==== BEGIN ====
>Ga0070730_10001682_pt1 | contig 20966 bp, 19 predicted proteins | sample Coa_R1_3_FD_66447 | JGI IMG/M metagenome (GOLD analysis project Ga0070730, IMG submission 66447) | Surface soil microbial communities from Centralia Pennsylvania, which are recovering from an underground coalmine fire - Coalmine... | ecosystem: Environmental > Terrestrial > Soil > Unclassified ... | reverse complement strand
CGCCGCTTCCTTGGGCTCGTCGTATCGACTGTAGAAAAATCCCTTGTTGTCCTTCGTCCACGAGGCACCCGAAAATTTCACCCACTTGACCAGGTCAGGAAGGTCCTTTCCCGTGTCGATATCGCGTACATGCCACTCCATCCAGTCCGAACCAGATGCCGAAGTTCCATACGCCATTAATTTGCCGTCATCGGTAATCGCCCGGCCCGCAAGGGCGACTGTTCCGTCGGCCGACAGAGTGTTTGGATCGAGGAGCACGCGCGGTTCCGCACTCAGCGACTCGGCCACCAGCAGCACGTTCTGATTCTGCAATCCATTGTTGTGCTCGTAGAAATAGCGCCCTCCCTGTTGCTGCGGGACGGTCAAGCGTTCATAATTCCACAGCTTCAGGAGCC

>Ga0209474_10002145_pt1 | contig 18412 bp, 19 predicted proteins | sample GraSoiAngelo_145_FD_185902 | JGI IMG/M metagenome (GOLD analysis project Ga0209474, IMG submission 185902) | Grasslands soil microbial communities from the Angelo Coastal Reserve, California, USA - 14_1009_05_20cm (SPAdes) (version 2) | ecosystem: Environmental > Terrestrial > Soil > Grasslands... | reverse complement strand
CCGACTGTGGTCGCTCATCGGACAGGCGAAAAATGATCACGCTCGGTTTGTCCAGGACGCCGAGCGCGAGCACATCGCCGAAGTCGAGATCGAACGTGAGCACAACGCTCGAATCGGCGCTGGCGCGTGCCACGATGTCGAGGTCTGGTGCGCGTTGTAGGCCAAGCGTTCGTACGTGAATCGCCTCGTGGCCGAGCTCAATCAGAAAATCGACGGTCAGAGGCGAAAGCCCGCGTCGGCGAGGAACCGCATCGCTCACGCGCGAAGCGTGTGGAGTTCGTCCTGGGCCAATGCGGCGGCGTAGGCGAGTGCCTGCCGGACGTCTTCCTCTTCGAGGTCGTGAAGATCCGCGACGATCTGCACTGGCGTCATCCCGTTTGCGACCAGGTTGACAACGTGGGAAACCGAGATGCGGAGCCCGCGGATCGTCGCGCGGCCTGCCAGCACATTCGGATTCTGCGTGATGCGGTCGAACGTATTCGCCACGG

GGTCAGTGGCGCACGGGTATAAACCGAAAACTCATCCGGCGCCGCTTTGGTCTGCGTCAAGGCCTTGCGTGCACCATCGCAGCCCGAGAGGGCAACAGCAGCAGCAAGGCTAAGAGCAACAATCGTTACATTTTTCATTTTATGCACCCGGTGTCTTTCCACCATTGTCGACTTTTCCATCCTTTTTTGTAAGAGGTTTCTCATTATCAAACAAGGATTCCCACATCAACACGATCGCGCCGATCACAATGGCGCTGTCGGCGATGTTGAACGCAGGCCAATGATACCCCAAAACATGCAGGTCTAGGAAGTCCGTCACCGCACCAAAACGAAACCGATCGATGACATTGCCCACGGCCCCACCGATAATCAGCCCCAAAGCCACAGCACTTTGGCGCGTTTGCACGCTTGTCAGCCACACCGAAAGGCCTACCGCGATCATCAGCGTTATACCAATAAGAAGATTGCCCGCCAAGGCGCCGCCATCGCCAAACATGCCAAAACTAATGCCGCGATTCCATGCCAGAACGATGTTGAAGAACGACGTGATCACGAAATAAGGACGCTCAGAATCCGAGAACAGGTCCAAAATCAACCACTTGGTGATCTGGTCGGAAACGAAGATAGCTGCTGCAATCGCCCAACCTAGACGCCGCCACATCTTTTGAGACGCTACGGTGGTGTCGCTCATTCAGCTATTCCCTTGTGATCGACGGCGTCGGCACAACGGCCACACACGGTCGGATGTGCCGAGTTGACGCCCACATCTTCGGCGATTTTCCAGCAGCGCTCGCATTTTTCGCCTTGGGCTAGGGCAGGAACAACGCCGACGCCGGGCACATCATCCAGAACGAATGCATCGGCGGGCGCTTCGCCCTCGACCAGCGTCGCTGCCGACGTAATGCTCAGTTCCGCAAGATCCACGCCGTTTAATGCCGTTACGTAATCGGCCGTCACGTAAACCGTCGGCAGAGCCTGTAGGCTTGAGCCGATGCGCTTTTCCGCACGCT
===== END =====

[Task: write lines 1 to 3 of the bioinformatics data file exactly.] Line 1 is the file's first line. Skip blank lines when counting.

>Ga0070730_10001682_pt1 | contig 20966 bp, 19 predicted proteins | sample Coa_R1_3_FD_66447 | JGI IMG/M metagenome (GOLD analysis project Ga0070730, IMG submission 66447) | Surface soil microbial communities from Centralia Pennsylvania, which are recovering from an underground coalmine fire - Coalmine... | ecosystem: Environmental > Terrestrial > Soil > Unclassified ... | reverse complement strand
CGCCGCTTCCTTGGGCTCGTCGTATCGACTGTAGAAAAATCCCTTGTTGTCCTTCGTCCACGAGGCACCCGAAAATTTCACCCACTTGACCAGGTCAGGAAGGTCCTTTCCCGTGTCGATATCGCGTACATGCCACTCCATCCAGTCCGAACCAGATGCCGAAGTTCCATACGCCATTAATTTGCCGTCATCGGTAATCGCCCGGCCCGCAAGGGCGACTGTTCCGTCGGCCGACAGAGTGTTTGGATCGAGGAGCACGCGCGGTTCCGCACTCAGCGACTCGGCCACCAGCAGCACGTTCTGATTCTGCAATCCATTGTTGTGCTCGTAGAAATAGCGCCCTCCCTGTTGCTGCGGGACGGTCAAGCGTTCATAATTCCACAGCTTCAGGAGCC

>Ga0209474_10002145_pt1 | contig 18412 bp, 19 predicted proteins | sample GraSoiAngelo_145_FD_185902 | JGI IMG/M metagenome (GOLD analysis project Ga0209474, IMG submission 185902) | Grasslands soil microbial communities from the Angelo Coastal Reserve, California, USA - 14_1009_05_20cm (SPAdes) (version 2) | ecosystem: Environmental > Terrestrial > Soil > Grasslands... | reverse complement strand